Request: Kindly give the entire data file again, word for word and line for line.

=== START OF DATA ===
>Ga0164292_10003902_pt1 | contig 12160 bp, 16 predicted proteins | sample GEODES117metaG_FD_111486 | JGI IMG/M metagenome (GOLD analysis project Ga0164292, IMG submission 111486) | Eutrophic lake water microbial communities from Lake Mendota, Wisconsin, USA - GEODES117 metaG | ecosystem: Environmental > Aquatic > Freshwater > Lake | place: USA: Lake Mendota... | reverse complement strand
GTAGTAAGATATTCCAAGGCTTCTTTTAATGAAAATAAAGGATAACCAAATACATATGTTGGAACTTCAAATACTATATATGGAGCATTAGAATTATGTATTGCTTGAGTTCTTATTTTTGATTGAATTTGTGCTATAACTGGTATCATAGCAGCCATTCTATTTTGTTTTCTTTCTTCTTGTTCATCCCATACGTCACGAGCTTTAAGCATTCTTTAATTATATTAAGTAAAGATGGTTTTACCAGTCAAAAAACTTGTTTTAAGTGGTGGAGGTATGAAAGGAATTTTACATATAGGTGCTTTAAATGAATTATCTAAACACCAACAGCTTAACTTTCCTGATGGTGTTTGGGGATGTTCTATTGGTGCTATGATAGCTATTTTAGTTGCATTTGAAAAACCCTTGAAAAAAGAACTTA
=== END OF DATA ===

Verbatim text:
>Ga0164292_10003902_pt1 | contig 12160 bp, 16 predicted proteins | sample GEODES117metaG_FD_111486 | JGI IMG/M metagenome (GOLD analysis project Ga0164292, IMG submission 111486) | Eutrophic lake water microbial communities from Lake Mendota, Wisconsin, USA - GEODES117 metaG | ecosystem: Environmental > Aquatic > Freshwater > Lake | place: USA: Lake Mendota... | reverse complement strand
GTAGTAAGATATTCCAAGGCTTCTTTTAATGAAAATAAAGGATAACCAAATACATATGTTGGAACTTCAAATACTATATATGGAGCATTAGAATTATGTATTGCTTGAGTTCTTATTTTTGATTGAATTTGTGCTATAACTGGTATCATAGCAGCCATTCTATTTTGTTTTCTTTCTTCTTGTTCATCCCATACGTCACGAGCTTTAAGCATTCTTTAATTATATTAAGTAAAGATGGTTTTACCAGTCAAAAAACTTGTTTTAAGTGGTGGAGGTATGAAAGGAATTTTACATATAGGTGCTTTAAATGAATTATCTAAACACCAACAGCTTAACTTTCCTGATGGTGTTTGGGGATGTTCTATTGGTGCTATGATAGCTATTTTAGTTGCATTTGAAAAACCCTTGAAAAAAGAACTTA